Papa M. Diedhiou, Fatoumata Ba, Aboubacry Kane and Nalla Mbaye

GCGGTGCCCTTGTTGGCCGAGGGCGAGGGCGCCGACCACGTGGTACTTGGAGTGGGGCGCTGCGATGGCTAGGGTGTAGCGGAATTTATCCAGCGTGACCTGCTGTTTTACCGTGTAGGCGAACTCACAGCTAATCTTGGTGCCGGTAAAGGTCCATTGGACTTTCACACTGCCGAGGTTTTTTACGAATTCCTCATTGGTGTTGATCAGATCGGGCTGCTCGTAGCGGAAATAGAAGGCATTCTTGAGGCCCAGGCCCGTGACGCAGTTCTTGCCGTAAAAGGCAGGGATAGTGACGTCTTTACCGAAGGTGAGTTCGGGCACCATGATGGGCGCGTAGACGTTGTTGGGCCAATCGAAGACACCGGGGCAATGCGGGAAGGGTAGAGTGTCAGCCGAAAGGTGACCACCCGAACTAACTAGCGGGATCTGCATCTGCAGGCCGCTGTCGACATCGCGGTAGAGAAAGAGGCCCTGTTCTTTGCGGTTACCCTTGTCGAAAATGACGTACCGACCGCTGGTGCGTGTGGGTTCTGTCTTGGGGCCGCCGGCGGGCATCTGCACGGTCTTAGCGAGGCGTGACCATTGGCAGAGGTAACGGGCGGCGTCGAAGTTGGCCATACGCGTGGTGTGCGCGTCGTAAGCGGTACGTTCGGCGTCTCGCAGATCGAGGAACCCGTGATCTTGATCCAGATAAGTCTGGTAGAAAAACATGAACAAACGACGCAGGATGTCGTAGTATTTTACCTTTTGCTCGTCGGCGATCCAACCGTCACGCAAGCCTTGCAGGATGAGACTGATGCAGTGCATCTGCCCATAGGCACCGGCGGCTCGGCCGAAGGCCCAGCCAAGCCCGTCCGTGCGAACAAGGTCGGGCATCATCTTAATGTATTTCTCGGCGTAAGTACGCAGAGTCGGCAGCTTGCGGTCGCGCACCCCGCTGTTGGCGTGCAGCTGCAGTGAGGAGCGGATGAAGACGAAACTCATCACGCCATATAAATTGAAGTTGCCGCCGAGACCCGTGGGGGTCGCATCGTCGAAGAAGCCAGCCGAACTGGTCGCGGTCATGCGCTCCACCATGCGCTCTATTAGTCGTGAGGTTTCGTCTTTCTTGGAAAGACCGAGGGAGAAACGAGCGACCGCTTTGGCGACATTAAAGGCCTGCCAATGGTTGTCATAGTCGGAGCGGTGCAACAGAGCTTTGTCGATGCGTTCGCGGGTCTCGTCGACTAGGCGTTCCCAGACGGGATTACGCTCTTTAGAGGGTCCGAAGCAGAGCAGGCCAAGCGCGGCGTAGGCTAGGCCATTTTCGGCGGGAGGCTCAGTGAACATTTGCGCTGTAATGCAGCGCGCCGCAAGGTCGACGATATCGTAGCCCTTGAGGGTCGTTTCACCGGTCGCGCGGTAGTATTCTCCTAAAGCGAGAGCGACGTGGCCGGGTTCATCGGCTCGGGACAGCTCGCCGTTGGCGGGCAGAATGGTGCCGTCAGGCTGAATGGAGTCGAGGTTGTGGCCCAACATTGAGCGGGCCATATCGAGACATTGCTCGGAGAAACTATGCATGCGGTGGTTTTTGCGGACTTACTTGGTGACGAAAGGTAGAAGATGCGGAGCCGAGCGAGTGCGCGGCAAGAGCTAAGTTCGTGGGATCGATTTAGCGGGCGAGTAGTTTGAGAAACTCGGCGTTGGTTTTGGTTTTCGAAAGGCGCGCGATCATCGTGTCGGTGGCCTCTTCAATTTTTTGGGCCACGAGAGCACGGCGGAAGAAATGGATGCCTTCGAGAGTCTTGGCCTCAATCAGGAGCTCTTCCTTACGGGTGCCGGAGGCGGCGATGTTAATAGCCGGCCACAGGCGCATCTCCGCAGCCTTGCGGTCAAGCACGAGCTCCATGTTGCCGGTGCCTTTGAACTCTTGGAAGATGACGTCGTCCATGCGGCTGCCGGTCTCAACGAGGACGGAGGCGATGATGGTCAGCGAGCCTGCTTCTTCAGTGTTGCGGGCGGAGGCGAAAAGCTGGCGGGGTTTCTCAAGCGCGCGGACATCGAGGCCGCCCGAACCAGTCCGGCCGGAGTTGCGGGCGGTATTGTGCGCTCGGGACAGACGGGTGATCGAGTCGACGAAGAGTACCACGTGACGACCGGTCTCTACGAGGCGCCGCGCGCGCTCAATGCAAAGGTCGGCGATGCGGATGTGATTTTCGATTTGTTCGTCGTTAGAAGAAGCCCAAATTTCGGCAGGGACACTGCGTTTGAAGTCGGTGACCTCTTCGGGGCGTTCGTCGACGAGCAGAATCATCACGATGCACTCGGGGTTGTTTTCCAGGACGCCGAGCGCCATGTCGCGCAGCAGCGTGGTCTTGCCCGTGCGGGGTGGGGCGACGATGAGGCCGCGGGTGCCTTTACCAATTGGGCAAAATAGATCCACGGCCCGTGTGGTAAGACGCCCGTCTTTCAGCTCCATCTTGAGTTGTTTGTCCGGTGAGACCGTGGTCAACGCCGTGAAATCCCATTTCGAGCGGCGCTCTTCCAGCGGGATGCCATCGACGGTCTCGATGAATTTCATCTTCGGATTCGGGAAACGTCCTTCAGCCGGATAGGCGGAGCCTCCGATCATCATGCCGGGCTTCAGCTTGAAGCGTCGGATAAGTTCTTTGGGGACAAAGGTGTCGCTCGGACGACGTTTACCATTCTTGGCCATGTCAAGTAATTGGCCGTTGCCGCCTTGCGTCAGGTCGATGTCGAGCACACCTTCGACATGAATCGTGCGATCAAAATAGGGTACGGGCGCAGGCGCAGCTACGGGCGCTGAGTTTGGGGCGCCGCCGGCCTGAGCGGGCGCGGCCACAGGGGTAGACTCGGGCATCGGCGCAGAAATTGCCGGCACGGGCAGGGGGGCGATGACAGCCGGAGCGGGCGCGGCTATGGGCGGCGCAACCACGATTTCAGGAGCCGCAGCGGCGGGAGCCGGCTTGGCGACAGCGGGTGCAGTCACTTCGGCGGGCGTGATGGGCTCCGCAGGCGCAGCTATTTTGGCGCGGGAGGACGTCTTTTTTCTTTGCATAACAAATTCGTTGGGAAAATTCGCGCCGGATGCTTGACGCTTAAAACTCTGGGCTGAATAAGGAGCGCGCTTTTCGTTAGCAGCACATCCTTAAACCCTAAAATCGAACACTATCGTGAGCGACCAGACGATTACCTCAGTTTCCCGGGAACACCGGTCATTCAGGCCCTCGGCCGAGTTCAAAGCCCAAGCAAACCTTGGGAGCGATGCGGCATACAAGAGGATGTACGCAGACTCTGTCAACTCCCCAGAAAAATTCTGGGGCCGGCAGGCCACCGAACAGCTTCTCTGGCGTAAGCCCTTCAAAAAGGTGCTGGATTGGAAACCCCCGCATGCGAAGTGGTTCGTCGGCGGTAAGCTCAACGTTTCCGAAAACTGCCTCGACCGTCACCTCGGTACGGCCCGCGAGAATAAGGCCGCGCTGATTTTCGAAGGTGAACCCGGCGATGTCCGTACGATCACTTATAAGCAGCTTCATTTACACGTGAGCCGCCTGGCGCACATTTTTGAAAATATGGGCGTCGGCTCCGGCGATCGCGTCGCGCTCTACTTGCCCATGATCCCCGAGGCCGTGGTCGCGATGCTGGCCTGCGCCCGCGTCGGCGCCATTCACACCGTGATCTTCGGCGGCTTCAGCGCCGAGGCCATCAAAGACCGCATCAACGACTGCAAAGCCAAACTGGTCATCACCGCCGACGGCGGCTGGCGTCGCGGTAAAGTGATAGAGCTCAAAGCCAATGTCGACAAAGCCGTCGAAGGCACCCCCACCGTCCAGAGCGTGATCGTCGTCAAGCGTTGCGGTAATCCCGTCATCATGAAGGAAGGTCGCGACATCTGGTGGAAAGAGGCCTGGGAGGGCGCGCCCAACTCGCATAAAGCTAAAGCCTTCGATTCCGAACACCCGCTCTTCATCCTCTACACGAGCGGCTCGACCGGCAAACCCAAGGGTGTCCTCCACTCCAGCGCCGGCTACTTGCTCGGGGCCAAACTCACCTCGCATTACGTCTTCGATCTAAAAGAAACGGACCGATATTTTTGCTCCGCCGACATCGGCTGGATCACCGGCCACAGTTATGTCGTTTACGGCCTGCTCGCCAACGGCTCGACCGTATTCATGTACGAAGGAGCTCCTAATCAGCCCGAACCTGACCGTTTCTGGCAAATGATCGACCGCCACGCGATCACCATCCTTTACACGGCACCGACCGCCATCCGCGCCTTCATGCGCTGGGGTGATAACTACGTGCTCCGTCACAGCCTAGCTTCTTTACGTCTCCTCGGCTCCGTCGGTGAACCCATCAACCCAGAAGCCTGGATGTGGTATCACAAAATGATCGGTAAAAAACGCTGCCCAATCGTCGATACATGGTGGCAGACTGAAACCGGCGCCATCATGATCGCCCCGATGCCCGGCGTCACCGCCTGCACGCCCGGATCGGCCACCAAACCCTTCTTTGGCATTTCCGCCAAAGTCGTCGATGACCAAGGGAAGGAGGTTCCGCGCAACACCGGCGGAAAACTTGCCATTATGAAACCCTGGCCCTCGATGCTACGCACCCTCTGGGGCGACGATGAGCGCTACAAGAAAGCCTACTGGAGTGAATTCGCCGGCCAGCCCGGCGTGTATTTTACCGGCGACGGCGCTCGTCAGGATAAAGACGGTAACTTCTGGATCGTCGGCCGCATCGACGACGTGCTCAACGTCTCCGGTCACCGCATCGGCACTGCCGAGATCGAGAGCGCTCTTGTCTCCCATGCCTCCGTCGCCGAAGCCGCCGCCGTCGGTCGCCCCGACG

Peanut is still a major oilseed and staple crop in Senegal. It is, however, prone to contamination by aflatoxins, a major public health concern. This work was conducted to assess aflatoxin contamination risk linked with consumption of peanut-based dietary products and the influence of different cooking processes on aflatoxin fate. A survey made in the markets of Thies (Senegal) showed that the "second choice peanut" had the highest aflatoxin content with 50% samples above the 10 ppb limit set by EU for human consumption. First choice peanut contained lower concentrations of aflatoxin with all samples below the safe level of 10 ppb. Peanut flour and peanut butter, in spite of testing positive to aflatoxins (100%), had safe levels whereby butter was the least contaminated. A total reduction of aflatoxin level of about 82.5% was obtained when peanut was submitted to roasting, made into peanut butter, and further steamed. Steaming as well as boiling caused a reduction of aflatoxin level, but was however not significative.
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